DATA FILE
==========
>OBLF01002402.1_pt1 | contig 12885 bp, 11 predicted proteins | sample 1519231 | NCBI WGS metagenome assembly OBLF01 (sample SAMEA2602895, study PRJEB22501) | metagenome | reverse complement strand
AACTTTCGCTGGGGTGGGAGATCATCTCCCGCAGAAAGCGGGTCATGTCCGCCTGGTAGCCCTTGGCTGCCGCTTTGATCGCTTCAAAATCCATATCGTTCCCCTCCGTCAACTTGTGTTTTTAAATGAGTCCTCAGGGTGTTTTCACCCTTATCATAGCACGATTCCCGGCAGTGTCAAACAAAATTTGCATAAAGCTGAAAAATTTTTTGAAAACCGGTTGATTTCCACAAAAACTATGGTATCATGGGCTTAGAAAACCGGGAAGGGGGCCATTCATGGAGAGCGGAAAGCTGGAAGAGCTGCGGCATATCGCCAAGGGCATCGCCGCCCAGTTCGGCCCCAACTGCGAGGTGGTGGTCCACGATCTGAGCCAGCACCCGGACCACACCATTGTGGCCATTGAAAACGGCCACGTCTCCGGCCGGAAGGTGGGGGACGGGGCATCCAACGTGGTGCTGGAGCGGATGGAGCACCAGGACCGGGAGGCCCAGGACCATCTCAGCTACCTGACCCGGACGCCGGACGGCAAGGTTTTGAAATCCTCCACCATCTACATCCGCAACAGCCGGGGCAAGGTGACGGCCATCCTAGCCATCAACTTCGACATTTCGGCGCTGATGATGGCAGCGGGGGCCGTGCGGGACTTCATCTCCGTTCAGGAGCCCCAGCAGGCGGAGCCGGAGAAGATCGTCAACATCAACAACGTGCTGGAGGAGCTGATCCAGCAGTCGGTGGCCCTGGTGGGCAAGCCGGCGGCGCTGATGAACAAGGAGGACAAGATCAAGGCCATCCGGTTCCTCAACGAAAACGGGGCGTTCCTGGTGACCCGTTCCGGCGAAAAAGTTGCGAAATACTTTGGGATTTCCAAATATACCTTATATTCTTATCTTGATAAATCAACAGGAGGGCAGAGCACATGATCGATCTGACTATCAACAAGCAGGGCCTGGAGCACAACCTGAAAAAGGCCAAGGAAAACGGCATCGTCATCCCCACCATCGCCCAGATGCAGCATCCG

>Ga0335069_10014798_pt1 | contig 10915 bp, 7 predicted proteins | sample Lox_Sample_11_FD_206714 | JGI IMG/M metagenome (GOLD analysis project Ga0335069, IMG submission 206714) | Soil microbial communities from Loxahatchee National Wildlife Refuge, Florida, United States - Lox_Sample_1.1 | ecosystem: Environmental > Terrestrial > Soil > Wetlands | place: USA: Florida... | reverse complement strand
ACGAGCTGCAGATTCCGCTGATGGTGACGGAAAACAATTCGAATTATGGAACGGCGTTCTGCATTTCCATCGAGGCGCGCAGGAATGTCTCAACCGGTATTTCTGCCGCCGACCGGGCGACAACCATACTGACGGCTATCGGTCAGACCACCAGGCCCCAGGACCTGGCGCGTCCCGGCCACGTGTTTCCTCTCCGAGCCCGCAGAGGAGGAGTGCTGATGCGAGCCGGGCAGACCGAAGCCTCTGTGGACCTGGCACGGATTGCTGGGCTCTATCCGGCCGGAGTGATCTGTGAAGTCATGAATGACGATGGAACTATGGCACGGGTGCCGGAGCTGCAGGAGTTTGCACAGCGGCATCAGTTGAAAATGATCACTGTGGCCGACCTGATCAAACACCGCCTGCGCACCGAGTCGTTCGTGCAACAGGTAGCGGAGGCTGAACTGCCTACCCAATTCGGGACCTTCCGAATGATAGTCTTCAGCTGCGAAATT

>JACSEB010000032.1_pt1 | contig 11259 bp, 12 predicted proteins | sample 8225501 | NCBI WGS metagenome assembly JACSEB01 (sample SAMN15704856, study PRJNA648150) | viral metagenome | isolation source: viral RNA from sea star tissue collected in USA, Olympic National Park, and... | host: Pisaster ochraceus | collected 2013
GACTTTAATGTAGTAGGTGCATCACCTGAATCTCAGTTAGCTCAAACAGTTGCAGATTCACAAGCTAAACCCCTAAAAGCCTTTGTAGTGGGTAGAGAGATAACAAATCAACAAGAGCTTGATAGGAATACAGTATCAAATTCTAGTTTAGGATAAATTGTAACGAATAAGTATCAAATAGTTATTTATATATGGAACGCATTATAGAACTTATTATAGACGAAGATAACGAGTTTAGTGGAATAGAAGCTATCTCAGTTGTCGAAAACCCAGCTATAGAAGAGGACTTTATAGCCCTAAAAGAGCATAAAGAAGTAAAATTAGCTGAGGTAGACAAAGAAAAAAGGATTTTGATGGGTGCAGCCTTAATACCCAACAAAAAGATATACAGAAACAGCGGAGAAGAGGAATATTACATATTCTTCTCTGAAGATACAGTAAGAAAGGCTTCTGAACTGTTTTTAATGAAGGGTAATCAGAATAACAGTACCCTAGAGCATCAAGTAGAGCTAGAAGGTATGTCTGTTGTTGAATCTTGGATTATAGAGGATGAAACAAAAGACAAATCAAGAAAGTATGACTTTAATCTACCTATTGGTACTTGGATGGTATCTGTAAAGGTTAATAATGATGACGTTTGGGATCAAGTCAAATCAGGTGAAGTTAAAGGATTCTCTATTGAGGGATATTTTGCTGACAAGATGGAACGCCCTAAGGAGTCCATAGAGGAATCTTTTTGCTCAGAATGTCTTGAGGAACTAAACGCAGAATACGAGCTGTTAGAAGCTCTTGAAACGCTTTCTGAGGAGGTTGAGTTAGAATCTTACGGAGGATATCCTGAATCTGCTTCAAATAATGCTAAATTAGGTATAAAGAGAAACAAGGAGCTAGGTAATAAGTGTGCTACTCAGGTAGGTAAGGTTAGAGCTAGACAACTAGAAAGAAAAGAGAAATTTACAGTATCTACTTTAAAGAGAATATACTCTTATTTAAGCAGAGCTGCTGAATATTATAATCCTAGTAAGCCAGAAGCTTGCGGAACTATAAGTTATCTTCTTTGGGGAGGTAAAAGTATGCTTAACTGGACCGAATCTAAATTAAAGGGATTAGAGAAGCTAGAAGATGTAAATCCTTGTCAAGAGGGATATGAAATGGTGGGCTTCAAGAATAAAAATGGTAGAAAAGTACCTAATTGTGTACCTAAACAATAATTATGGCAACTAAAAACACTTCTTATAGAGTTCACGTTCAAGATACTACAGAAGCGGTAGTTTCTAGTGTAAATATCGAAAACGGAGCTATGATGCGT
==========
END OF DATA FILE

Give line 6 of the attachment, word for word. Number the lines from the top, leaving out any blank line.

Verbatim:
GACTTTAATGTAGTAGGTGCATCACCTGAATCTCAGTTAGCTCAAACAGTTGCAGATTCACAAGCTAAACCCCTAAAAGCCTTTGTAGTGGGTAGAGAGATAACAAATCAACAAGAGCTTGATAGGAATACAGTATCAAATTCTAGTTTAGGATAAATTGTAACGAATAAGTATCAAATAGTTATTTATATATGGAACGCATTATAGAACTTATTATAGACGAAGATAACGAGTTTAGTGGAATAGAAGCTATCTCAGTTGTCGAAAACCCAGCTATAGAAGAGGACTTTATAGCCCTAAAAGAGCATAAAGAAGTAAAATTAGCTGAGGTAGACAAAGAAAAAAGGATTTTGATGGGTGCAGCCTTAATACCCAACAAAAAGATATACAGAAACAGCGGAGAAGAGGAATATTACATATTCTTCTCTGAAGATACAGTAAGAAAGGCTTCTGAACTGTTTTTAATGAAGGGTAATCAGAATAACAGTACCCTAGAGCATCAAGTAGAGCTAGAAGGTATGTCTGTTGTTGAATCTTGGATTATAGAGGATGAAACAAAAGACAAATCAAGAAAGTATGACTTTAATCTACCTATTGGTACTTGGATGGTATCTGTAAAGGTTAATAATGATGACGTTTGGGATCAAGTCAAATCAGGTGAAGTTAAAGGATTCTCTATTGAGGGATATTTTGCTGACAAGATGGAACGCCCTAAGGAGTCCATAGAGGAATCTTTTTGCTCAGAATGTCTTGAGGAACTAAACGCAGAATACGAGCTGTTAGAAGCTCTTGAAACGCTTTCTGAGGAGGTTGAGTTAGAATCTTACGGAGGATATCCTGAATCTGCTTCAAATAATGCTAAATTAGGTATAAAGAGAAACAAGGAGCTAGGTAATAAGTGTGCTACTCAGGTAGGTAAGGTTAGAGCTAGACAACTAGAAAGAAAAGAGAAATTTACAGTATCTACTTTAAAGAGAATATACTCTTATTTAAGCAGAGCTGCTGAATATTATAATCCTAGTAAGCCAGAAGCTTGCGGAACTATAAGTTATCTTCTTTGGGGAGGTAAAAGTATGCTTAACTGGACCGAATCTAAATTAAAGGGATTAGAGAAGCTAGAAGATGTAAATCCTTGTCAAGAGGGATATGAAATGGTGGGCTTCAAGAATAAAAATGGTAGAAAAGTACCTAATTGTGTACCTAAACAATAATTATGGCAACTAAAAACACTTCTTATAGAGTTCACGTTCAAGATACTACAGAAGCGGTAGTTTCTAGTGTAAATATCGAAAACGGAGCTATGATGCGT